Does it violate the Equal Pay Act to base new employees' salary on their prior salaries? | Katz Melinger PLLC
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Does it violate the Equal Pay Act to base new employees' salary on their prior salaries?


The federal Equal Pay Act prohibits employers from paying women less than men for doing the same work, except in certain circumstances. If the U.S. Supreme Court agrees to hear a recent case from California, its ruling could define the limits of an employer's ability to base a new salary level on an employee's previous salary.


The Equal Pay Act requires that employers provide "equal pay for equal work regardless of sex." There are four exceptions that allow disparity of pay level between men and women: seniority, merit, quality or quantity of production, or "any other factor other than sex." The issue in the California case is whether prior salary is "any other factor" that would allow pay differences between men and women.

The current case

On March 24, 2020, a California school district asked the U.S. Supreme Court to consider an equal pay case that the school district lost in the U.S. Court of Appeals for the 9th Circuit. In Yovino v. Rizo, an employee filed a lawsuit under the federal Equal Pay Act alleging that the school district's act of basing her new salary on her prior salary violated the Act.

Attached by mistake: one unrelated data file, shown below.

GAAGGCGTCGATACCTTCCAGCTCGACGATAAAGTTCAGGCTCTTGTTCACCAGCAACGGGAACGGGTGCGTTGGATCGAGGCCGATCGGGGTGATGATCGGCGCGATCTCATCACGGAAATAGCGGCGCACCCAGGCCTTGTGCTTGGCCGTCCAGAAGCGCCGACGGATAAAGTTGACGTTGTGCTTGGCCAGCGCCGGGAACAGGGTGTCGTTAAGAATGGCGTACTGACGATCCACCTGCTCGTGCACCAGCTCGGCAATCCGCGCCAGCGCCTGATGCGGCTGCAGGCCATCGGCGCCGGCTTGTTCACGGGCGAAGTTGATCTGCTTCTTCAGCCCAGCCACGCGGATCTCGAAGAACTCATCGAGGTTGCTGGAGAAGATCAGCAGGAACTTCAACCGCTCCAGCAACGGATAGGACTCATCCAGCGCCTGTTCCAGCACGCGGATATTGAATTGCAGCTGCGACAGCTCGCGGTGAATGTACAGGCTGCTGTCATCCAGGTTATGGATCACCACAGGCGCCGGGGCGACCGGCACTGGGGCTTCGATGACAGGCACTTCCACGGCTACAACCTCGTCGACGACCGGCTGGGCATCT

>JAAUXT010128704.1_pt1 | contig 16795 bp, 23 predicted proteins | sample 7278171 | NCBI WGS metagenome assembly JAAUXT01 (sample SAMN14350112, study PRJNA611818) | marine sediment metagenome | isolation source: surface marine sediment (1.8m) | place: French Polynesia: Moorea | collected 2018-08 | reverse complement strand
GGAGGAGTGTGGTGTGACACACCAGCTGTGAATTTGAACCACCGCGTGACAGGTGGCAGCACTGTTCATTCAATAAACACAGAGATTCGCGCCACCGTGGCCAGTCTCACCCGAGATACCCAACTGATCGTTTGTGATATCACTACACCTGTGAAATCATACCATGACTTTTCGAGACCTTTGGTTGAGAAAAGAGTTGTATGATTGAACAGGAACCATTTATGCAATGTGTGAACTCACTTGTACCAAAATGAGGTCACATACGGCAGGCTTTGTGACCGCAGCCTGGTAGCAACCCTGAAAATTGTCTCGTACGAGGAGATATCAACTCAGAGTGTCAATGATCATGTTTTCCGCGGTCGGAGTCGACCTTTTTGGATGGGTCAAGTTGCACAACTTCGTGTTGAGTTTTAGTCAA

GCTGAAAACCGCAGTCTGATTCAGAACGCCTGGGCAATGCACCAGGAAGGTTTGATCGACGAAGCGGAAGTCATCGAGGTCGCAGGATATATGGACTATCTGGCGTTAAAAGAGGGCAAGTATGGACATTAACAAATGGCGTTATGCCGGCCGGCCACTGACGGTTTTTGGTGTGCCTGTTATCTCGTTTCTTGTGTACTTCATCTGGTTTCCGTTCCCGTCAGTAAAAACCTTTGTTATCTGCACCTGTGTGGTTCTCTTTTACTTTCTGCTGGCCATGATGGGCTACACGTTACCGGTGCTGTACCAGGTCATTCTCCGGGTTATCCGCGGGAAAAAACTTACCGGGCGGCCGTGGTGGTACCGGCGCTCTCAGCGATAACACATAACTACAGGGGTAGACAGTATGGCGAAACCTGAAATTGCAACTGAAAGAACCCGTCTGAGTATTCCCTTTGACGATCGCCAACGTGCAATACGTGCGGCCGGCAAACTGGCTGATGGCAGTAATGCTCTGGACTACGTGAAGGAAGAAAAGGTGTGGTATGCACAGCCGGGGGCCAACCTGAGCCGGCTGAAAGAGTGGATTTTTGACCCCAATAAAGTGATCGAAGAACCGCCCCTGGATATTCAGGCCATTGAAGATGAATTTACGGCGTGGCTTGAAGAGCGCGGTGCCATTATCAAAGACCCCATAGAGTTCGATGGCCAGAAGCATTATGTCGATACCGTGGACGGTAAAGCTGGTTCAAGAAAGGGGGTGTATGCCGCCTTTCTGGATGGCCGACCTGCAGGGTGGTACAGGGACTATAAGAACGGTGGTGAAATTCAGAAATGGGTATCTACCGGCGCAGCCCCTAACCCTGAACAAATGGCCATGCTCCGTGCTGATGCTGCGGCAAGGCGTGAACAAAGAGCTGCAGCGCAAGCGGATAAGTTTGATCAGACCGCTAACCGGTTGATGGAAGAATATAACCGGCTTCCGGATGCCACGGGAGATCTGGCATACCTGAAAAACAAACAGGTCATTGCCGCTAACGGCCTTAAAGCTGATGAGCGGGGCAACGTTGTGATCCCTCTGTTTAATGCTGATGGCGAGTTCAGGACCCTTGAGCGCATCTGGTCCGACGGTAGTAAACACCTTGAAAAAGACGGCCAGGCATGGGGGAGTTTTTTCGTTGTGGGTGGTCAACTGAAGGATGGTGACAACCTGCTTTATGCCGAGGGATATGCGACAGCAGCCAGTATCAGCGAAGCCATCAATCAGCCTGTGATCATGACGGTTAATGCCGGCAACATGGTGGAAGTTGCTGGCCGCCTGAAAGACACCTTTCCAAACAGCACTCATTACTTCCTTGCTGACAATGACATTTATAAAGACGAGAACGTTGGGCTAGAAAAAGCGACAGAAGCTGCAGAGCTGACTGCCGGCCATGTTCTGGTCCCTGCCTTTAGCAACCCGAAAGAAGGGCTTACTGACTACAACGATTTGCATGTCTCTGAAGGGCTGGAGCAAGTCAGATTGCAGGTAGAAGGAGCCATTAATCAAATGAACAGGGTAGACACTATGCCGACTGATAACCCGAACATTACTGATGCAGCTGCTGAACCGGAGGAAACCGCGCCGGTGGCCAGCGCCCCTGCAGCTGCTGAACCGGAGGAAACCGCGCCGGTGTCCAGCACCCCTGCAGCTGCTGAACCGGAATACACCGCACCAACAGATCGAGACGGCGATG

The employee argues that, because prior salary may have been set in a discriminatory way based on sex, using it to set her salary level at a new employer would perpetuate historical inequality in pay based on gender and violate the Act.

The case ended up before an 11-judge panel of the 9th Circuit, which, on Feb. 27, agreed with the employee's argument and held that prior salary is never an appropriate factor "other than sex" on which an employer can base unequal wages.

Disagreement between the federal courts

In its petition, the employer urges the Supreme Court to hear the case to decide an elaborate split between federal circuits:

· The 9th Circuit says an employer may never consider prior salary when setting new wages.

· The 4th, 7th and 8th Circuit courts say an employer may always consider prior salary.

· The 10th and 11th Circuit courts say an employer may consider it, but only in combination with another allowable factor.

· The 6th and 2nd (which binds most New York employers) Circuit courts say prior salary can be considered so long as there is a legitimate business reason for doing so.

We will keep an eye on this petition for a writ of certiorari to see if the Supreme Court agrees to hear the case and possibly create a uniform national rule - applicable in New York - on whether employer consideration of a new hire's prior salary in setting their new salary violates the Equal Pay Act.

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